res-hpc-exe027 145.88.76.209 Intel E5-2690 56 128Gb 0 Execution node Dell PowerEdge M630
res-hpc-exe028 145.88.76.212 Intel E5-2670 32 32Gb 0 Execution node Dell PowerEdge M620
res-hpc-exe029 145.88.76.210 Intel E5-2690 56 384Gb 0 Execution node Dell PowerEdge M630
res-hpc-exe030 145.88.76.215 Intel E5-2697 48 384Gb 0 Execution node Dell PowerEdge M620
res-hpc-exe031 145.88.76.214 Intel E5-2697 48 512Gb 0 Execution node Dell PowerEdge M620
res-hpc-gpu01 145.88.76.237 Intel 8160 48 512Gb 3 GPU node Dell PowerEdge R740
res-hpc-gpu02 145.88.76.234 Intel 8160 48 512Gb 3 GPU node Dell PowerEdge R740
res-hpc-lkeb01 145.88.70.197 Intel E5-1620 8 64Gb 1 GPU node HP Z440 Workstation
res-hpc-lkeb02 145.88.70.196 Intel E5-1650 12 16Gb 1 GPU node HP Z420 Workstation
res-hpc-lkeb03 145.88.76.226 Intel E5-2698 40 256Gb 4 GPU node NVIDIA DGX Station
res-hpc-lkeb04 145.88.76.248 Intel E5-1650 12 256Gb 4 GPU node Asus X99-E-10G WS
res-hpc-lkeb05 145.88.76.244 Intel Xe 6134 16 256Gb 3 GPU node Dell Precision 7920
res-hpc-mem01 145.88.76.230 Intel E7-4890 60 3Tb 0 High mem Dell PowerEdge R920
res-hpc-mem02 145.88.76.218 Intel E5-4657L 96 1Tb 0 High mem Dell PowerEdge M820
res-hpc-mem03 145.88.76.216 Intel E5-4657L 96 1Tb 0 High mem Dell PowerEdge M820
res-hpc-ma01 145.88.76.246 Intel E5-2697 2 4Gb 0 Controller node 1 VM: VMware
res-hpc-ma02 145.88.76.249 Intel E5-4650 1 4Gb 0 Controller node 2 VM: VMware
res-hpc-db01 145.88.76.245 Intel E5-2697 1 4Gb 0 Slurm DB node VM: VMware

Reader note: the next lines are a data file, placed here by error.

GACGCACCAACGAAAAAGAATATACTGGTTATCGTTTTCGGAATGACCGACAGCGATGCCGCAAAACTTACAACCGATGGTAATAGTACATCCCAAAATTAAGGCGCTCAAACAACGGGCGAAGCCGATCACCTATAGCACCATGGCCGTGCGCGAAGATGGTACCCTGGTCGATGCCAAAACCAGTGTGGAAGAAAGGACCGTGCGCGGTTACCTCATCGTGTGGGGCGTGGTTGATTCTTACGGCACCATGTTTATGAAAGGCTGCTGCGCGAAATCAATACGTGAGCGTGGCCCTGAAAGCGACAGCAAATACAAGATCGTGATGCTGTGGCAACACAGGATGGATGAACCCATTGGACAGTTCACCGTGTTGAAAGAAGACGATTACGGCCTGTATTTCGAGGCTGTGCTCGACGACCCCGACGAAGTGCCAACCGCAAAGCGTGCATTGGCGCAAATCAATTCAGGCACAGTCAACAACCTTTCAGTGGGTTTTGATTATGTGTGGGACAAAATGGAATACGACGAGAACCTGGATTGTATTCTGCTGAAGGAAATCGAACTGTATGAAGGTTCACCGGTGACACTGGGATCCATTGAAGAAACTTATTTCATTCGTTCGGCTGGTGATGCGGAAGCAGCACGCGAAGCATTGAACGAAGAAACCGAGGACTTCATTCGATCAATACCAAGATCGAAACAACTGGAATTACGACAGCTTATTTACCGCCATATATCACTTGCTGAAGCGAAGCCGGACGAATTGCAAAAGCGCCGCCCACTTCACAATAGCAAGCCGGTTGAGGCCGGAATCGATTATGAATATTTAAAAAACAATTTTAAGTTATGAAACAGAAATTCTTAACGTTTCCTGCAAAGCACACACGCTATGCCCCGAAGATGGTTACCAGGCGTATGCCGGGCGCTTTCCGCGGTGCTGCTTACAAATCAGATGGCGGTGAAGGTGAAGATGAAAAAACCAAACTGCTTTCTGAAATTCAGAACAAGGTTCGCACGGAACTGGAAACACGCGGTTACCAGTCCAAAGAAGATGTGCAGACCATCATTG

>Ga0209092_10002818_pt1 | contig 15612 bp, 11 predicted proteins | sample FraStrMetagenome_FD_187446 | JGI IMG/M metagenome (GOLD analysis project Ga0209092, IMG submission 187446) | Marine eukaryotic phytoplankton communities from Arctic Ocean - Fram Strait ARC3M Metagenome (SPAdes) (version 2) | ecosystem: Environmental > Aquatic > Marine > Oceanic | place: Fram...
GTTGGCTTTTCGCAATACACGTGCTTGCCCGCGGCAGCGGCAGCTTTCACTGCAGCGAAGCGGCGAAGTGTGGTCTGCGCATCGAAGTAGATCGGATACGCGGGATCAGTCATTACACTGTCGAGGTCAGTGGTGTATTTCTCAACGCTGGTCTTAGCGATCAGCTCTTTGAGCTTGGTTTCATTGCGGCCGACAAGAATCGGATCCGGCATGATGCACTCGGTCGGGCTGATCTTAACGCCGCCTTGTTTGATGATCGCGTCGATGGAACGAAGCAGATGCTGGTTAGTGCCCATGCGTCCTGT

res-hpc-ood01 145.88.76.231 Intel E5-4650 2 4Gb 0 OpenOnDemand portal VM: VMware
  • Rem Vis = Remote Visualization

GPU overview

Hostname GPU 0 (cores/mem) GPU 1 (cores/mem) GPU 2 (cores/mem) GPU 3 (cores/mem)
res-hpc-lo02 Tesla T4 (2560/16Gb)
res-hpc-gpu01 TITAN Xp (3840/12Gb) TITAN Xp (3840/12Gb) TITAN Xp (3840/12Gb)
res-hpc-gpu02 TITAN Xp (3840/12Gb) TITAN Xp (3840/12Gb) TITAN Xp (3840/12Gb)
res-hpc-lkeb01 Tesla K40c (2880/12Gb)
res-hpc-lkeb02 TITAN X (Pascal) (3584/12Gb)
res-hpc-lkeb03 Tesla V100-DGXS (5120/16Gb) Tesla V100-DGXS (5120/16Gb) Tesla V100-DGXS (5120/16Gb) Tesla V100-DGXS (5120/16Gb)
res-hpc-lkeb04 GeForce GTX 1080 Ti (3584/12Gb) GeForce GTX 1080 Ti (3584/12Gb) GeForce GTX 1080 Ti (3584/12Gb) GeForce GTX 1080 Ti (3584/12Gb)
res-hpc-lkeb05 Quadro RTX 6000 (4608/24Gb) Quadro RTX 6000 (4608/24Gb) Quadro RTX 6000 (4608/24Gb)

Rules

  • Always login/connect to the login node res-hpc-lo01 or res-hpc-lo02
  • Always use the workload manager (Slurm) to run/submit jobs or use it interactive
  • Never run a job outside the workload manager (Slurm), not on the login node nor on the execution nodes